Fit the mixer with a paddle attachment and beat on lthe lowest speed for 1 minute or until it cools slightly before you add the eggs.

5. The eggs should be close to room temperature.
With the mixer on low, add them to the one at a time, beating well after each addition, to prevent the mixture from breaking and separating.
The dough will appear slippery at first but will become sticky and then smooth again as you continue to mix. The dough will be warm.

6. After all the eggs are incorporated, stop the mixer, and the dough should hold its shape and be stiff enough to hold a peak when a spoon is lifted out of it.
It will also still be somewhat sticky from the eggs.

When you have added the last egg, pinch off a small bit of dough with your thumb and index finger, and pull it apart. If it stretches between your thumb and finger, it is at a good consistency.
If it breaks apart right away, add another egg and beat to incorporate. If the dough is too soft, it will spread out when formed; add a teaspoon of flour at a time to the mixture and beat on low to stiffen.

7. Add 1 cup Gruyère and mix until smooth and shiny. Set aside.
Form Pâte à choux dough to be baked:
1. Place the batter in a large pastry bag fitted with a 1-inch plain tip. Pipe 2-inch diameter rounds, at least 1 inch apart to permit adequate expansion from puffing.
NOTE: Or, quickly spoon the Pâte à choux dough onto the prepared pans.
Proceed as quickly as possible so the Pâte à choux dough is still warm when it enters the oven. Cold choux pastry will also be stiff and harder to pipe.

NOTE: If your puffs have a little peak at the top, after you pipe them, dip a finger in water and gently tap it down.

2. Brush the tops with 2 tablespoons milk and sprinkle with 2 tablespoons Gruyère.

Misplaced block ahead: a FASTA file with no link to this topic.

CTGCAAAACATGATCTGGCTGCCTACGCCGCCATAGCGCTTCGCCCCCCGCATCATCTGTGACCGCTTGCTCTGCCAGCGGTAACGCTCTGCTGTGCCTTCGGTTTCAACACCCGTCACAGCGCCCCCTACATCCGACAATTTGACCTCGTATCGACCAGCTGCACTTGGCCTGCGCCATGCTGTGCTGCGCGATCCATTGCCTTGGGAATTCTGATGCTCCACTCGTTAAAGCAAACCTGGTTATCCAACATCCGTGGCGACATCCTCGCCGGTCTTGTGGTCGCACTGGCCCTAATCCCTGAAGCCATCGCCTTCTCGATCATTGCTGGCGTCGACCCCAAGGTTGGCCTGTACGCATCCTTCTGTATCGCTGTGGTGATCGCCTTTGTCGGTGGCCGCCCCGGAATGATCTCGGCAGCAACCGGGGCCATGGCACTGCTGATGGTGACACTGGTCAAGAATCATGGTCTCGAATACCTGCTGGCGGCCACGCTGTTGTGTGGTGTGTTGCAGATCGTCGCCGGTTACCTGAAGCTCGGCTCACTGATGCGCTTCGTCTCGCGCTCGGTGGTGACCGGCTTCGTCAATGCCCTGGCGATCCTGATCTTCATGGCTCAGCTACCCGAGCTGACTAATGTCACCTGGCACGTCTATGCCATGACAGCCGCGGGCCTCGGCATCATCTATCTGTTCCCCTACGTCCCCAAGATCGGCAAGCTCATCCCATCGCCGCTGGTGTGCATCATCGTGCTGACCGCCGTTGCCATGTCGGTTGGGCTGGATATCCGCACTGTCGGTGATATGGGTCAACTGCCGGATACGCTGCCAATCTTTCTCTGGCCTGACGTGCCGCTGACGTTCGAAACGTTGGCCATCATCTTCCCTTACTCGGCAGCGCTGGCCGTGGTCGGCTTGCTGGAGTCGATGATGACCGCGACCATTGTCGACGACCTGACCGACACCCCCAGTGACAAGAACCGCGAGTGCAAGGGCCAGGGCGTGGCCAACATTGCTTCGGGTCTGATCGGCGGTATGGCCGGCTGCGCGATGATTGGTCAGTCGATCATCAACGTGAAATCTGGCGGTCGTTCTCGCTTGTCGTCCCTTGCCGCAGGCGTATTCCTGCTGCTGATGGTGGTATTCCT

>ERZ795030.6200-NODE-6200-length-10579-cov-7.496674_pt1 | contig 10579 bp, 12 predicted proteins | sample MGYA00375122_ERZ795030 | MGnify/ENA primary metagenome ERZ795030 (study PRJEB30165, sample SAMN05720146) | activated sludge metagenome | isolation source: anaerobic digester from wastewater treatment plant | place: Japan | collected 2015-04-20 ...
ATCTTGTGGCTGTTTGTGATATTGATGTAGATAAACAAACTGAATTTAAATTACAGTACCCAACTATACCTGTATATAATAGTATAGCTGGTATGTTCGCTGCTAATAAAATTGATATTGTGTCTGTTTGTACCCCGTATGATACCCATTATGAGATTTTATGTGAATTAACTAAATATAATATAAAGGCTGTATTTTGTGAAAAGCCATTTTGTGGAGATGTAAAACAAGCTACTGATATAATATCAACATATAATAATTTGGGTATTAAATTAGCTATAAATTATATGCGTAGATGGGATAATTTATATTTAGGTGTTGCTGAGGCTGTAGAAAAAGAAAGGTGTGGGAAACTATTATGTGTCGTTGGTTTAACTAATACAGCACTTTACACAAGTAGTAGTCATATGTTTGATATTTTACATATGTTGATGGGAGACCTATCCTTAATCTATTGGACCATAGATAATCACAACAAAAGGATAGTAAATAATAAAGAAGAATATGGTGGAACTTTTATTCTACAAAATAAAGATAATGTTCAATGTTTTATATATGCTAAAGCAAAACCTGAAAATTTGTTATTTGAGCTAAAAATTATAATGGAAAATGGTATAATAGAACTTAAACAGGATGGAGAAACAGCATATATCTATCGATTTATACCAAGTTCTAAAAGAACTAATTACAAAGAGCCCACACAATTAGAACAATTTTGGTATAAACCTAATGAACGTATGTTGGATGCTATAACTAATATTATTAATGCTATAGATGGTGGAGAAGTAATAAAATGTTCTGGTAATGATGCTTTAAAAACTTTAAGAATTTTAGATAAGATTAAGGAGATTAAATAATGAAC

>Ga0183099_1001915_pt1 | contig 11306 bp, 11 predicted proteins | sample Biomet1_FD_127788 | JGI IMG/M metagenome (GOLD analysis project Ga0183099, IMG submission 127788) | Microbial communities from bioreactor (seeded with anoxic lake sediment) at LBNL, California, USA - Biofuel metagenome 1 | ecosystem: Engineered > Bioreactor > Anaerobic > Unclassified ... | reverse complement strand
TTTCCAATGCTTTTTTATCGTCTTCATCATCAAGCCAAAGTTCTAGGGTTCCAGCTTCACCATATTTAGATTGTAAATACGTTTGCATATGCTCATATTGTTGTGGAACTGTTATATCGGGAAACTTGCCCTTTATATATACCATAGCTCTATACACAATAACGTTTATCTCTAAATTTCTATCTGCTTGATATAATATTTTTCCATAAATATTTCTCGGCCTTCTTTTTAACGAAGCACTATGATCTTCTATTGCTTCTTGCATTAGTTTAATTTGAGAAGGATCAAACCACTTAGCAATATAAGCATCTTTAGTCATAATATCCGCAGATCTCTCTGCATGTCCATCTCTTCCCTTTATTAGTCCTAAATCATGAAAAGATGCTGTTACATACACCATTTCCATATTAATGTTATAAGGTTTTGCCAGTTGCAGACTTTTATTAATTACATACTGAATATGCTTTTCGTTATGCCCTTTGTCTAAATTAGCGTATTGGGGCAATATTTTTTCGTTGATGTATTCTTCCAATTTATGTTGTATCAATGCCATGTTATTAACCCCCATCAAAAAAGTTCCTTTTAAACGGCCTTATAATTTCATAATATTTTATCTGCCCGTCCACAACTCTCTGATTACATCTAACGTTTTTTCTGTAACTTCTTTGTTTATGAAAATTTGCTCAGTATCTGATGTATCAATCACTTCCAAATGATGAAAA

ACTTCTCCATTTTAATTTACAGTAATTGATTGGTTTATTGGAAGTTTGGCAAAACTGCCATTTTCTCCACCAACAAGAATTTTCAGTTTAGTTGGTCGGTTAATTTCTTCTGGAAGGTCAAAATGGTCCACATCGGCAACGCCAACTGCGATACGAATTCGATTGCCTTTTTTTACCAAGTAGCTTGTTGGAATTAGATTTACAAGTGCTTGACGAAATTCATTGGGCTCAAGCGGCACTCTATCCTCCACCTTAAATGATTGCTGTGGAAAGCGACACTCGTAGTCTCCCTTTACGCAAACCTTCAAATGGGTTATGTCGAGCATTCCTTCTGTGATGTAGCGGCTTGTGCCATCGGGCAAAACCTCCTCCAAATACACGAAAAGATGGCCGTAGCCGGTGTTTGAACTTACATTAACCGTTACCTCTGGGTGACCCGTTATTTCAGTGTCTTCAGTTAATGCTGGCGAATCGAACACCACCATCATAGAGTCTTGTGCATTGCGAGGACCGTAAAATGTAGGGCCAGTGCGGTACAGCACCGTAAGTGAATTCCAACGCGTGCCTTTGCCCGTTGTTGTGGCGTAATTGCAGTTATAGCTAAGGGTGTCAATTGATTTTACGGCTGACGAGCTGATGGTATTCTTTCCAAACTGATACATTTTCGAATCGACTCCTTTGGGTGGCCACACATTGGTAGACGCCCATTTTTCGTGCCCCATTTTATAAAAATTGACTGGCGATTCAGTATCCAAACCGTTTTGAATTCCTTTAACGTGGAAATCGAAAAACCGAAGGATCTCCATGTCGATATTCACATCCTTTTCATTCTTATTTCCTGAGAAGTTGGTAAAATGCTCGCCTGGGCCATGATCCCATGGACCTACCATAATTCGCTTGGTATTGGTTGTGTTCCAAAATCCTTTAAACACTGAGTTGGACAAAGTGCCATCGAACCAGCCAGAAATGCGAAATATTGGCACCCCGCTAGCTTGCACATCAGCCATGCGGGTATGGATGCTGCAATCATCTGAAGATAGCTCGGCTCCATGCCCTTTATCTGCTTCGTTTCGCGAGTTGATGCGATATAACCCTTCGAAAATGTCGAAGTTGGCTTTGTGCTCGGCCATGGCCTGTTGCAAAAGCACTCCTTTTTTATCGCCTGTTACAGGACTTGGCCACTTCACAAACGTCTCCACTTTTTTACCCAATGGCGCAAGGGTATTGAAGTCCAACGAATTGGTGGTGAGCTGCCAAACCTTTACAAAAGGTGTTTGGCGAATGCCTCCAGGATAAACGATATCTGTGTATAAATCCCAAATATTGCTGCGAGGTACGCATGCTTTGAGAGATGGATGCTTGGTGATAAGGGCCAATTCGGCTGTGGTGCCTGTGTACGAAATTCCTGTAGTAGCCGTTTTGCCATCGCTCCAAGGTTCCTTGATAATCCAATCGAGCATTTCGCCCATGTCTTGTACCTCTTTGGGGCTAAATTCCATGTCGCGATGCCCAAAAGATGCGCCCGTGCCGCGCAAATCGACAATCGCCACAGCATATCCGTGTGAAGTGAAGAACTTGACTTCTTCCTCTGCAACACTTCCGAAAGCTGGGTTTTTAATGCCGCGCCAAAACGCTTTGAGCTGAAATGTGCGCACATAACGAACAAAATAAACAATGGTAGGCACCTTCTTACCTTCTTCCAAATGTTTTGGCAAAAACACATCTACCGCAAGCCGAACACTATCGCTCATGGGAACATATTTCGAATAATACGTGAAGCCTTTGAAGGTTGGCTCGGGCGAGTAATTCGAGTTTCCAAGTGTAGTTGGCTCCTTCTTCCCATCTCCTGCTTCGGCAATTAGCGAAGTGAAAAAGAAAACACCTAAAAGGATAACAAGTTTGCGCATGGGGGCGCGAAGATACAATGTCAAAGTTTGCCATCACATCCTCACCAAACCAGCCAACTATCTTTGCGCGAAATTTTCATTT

3. For best results, bake the dough immediately in a well-preheated oven. This will ensure the greatest expansion and lightness.

4. Bake the gougères without opening the oven door for the first 20 minutes until they are puffed and well browned, about 25 to 30 minutes.
SARAH SAYS: A properly baked choux retains its puffy shape, with a hollow interior with an outside that is crisp and fairly dry, with an all over golden color. When broken apart, it should have a slightly moist crumb on the inside. However, if they are removed from the oven too soon, the structure of the shell has not solidified, and it will collapse. However, when you think they are done take one out of the oven and check it by breaking open and checking the interior walls. If wet and eggy, return to the oven as necessary. Remove when done and cool on a wire rack.

5. Remove the puffs from the oven. IMPORTANT: After removing the pastries from the oven, immediately puncture them on the side or bottom with the tip of a sharp knife to allow steam to escape. This will prevent sogginess. Place them on a wire cake rack to cool.

6. Serve immediately.

If you have more dough than you need, form and bake all of it and freeze the excess finished puffs. Wrap the baked shells tightly after they have cooled. Thaw, unwrapped on a wire cake rack to prevent sogginess.